Besides the fact that we don’t need milk, and that it is actually not healthy for us, we need to recognize that most dairy cows eventually get sent to the slaughter-house to become ‘beef’ as soon as they are too old to produce milk. Actually, in America the majority of beef comes from old, worn-out dairy cows. The environmental question is just as clear-cut. There are billions of cows raised every year only in order to produce milk. These cows need massive amounts of grain, steroids, growth-hormones, and produce massive amounts of waste and methane gas. The amount of grain used to feed farm animals in America every year could easily alleviate world hunger. 90% of corn grown in the US is used for animal consumption (cows naturally eat grass, not corn, by the way). There is actually more than enough food produced in the world every year to feed every human, but there is not enough money to pay for it! One of the reasons for this is that such a huge percentage of food is used to raise unnecessary animals instead of humans. In this way, humans who eat meat or use animal products are only getting their nutrients second-hand, by way of an animal, instead of first-hand, by way of the plant material itself. Hundreds more examples and statistics could be summoned to continue building up this unassailable argument, but hopefully you are already convinced.

Besides the health, financial, and environmental reasons, there is of course the ethical reason. Is it correct that 70 Billion animals are raised each year only to become food for humans? The vast majority of these animals live lives of such unimaginable squalor and suffering as to dull the senses. There seems to be a widespread idea that animals, for some reason, don’t feel pain or suffering like humans, or that they only exist to feed humans. These are such juvenile ideas that they would almost be laughable if they weren’t so repugnant. Notwithstanding the active abuse dished out to untold numbers of animals and the horrible conditions that they inhabit during their short, sad lives, the worst part of this issue is the fact that most humans feel that there is nothing wrong in our very mentally which justifies the slavery and subservience of all other animals to our appetites and whims, and that humans are naturally superior and ordained to dominate and rule the earth because we are the most intelligent species. This is an example of an intelligence I want no part of. We are animals too, and this slavery and abuse is unacceptable and should not be tolerated or even allowed.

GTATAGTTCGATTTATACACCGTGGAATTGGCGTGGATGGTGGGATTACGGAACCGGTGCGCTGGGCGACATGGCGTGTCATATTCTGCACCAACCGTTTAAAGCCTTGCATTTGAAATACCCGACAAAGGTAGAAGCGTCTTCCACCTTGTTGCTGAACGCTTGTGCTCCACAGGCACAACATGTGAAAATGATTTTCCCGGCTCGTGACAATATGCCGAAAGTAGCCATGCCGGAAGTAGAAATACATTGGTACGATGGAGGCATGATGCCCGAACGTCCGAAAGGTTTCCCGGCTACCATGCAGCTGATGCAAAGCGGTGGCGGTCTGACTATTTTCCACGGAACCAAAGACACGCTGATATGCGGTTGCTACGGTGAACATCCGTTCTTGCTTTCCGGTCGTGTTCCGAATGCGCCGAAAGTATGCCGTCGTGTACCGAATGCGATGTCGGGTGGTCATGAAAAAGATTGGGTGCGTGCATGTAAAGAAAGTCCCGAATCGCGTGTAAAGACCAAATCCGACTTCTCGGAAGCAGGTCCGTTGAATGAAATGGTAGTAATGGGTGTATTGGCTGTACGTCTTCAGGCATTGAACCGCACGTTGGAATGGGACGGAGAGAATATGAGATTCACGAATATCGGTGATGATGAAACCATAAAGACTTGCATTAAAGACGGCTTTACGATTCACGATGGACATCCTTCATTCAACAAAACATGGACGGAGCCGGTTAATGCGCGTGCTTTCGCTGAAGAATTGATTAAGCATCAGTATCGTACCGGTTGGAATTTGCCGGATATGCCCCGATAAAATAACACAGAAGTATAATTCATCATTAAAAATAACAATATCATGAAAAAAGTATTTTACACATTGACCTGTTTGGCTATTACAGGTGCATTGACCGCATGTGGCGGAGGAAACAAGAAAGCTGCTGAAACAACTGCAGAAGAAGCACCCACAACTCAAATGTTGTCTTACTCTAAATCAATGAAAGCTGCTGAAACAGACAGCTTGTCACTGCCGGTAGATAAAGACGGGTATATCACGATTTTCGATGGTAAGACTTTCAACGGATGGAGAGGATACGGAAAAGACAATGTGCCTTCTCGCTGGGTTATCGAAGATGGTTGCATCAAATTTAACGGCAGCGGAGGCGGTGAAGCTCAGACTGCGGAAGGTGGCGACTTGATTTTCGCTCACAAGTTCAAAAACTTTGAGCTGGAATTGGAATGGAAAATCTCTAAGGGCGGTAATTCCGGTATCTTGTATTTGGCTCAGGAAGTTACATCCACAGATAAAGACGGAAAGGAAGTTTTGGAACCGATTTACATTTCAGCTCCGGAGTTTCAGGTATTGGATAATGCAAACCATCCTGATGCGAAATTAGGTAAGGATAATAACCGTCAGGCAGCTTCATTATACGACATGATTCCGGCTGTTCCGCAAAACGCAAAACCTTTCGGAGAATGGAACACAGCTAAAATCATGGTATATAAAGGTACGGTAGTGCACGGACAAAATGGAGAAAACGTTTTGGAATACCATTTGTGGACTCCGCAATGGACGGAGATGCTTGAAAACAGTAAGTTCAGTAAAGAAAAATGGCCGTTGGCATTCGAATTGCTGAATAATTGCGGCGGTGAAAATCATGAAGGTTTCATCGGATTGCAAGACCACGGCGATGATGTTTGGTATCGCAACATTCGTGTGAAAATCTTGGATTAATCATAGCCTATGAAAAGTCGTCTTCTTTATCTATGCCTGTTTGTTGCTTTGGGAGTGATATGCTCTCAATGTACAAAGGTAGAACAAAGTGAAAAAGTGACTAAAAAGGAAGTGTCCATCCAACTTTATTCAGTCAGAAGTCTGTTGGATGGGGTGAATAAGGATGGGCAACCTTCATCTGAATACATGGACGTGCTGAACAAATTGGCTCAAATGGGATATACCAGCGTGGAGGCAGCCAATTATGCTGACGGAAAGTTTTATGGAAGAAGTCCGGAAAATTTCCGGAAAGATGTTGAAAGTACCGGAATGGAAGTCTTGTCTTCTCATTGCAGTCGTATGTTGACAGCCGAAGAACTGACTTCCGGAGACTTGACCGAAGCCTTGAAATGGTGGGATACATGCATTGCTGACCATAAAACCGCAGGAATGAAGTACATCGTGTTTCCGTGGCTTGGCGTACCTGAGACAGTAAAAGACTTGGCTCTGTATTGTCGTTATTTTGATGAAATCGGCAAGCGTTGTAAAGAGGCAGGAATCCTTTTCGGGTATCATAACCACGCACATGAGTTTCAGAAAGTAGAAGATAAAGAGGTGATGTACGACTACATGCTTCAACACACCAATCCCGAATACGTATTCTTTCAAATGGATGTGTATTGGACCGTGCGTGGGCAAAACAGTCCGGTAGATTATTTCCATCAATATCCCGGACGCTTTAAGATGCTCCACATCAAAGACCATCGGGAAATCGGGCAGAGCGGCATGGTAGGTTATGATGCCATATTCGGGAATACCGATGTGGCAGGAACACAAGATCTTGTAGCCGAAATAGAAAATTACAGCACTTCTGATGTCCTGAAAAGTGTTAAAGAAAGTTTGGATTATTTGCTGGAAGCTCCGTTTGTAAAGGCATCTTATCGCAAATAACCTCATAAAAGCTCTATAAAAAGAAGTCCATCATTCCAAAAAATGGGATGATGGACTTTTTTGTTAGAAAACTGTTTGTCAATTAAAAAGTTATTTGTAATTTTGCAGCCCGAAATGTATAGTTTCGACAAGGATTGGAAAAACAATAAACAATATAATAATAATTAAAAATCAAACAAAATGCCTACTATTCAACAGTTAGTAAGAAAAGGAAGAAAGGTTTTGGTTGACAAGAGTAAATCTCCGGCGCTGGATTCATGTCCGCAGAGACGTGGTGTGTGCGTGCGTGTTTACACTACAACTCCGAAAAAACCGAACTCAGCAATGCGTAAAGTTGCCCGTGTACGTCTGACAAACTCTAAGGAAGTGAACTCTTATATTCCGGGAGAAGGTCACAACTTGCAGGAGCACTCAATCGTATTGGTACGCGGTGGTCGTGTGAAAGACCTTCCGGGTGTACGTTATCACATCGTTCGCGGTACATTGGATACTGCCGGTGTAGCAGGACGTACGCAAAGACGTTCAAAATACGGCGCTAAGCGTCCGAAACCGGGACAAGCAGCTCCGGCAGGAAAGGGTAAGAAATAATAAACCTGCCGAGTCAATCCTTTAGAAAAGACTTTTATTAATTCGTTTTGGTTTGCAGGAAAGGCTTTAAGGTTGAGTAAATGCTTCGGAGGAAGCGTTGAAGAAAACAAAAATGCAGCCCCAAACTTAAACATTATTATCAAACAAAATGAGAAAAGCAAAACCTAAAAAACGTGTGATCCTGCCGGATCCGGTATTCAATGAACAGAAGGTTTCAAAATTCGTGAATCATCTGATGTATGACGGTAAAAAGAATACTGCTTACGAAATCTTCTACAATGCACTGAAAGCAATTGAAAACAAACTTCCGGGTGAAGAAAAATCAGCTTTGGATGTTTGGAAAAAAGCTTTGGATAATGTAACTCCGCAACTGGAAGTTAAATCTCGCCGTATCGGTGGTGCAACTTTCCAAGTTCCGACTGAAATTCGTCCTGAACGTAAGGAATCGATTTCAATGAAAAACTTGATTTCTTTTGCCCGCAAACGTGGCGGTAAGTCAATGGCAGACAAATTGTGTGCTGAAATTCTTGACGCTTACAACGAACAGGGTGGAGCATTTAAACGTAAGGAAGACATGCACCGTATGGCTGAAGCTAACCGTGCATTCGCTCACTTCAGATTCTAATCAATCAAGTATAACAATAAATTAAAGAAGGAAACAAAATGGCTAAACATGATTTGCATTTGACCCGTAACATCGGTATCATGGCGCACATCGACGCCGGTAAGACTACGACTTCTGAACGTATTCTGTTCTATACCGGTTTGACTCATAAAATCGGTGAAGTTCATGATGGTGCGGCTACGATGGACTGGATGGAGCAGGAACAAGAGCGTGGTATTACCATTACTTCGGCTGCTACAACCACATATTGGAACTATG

Once again, these arguments apply mostly to the huge industries of food production and animal exploitation, but, you might ask, “What if the animals are locally raised, cared for, and killed for food in a humane way when their time is up?” I will respond that we do not need to eat animals to live, and that there is no excuse for killing an animal merely because you enjoy the taste of its flesh. I admit that I like the taste of meat, and have eaten it for most of my life up to this point. It is not a question of taste, but of choosing not to eat it because we don’t need it, and because it is healthier and more ethical in so many ways. Finally, while I know that I will never eat meat again, I am not yet at the point where my veganism is absolute or dogmatic, and I don’t think it needs to be. I do not buy or use animal products, and try to avoid them at all costs, but understand that sometimes there is an occasion where it is too difficult to avoid something with a bit of cheese or egg or milk. For me, this could happen while I am traveling, or as someone’s guest, or another similar uncontrollable circumstance. Maybe I will eventually change my views, but for now I agree with Peter Singer, Australian philosopher and author of Animal Liberation, on this issue.

For more facts, you can find a very informative chart here. If for some reason you still have doubts, just remember that even elephants and gorillas are vegans!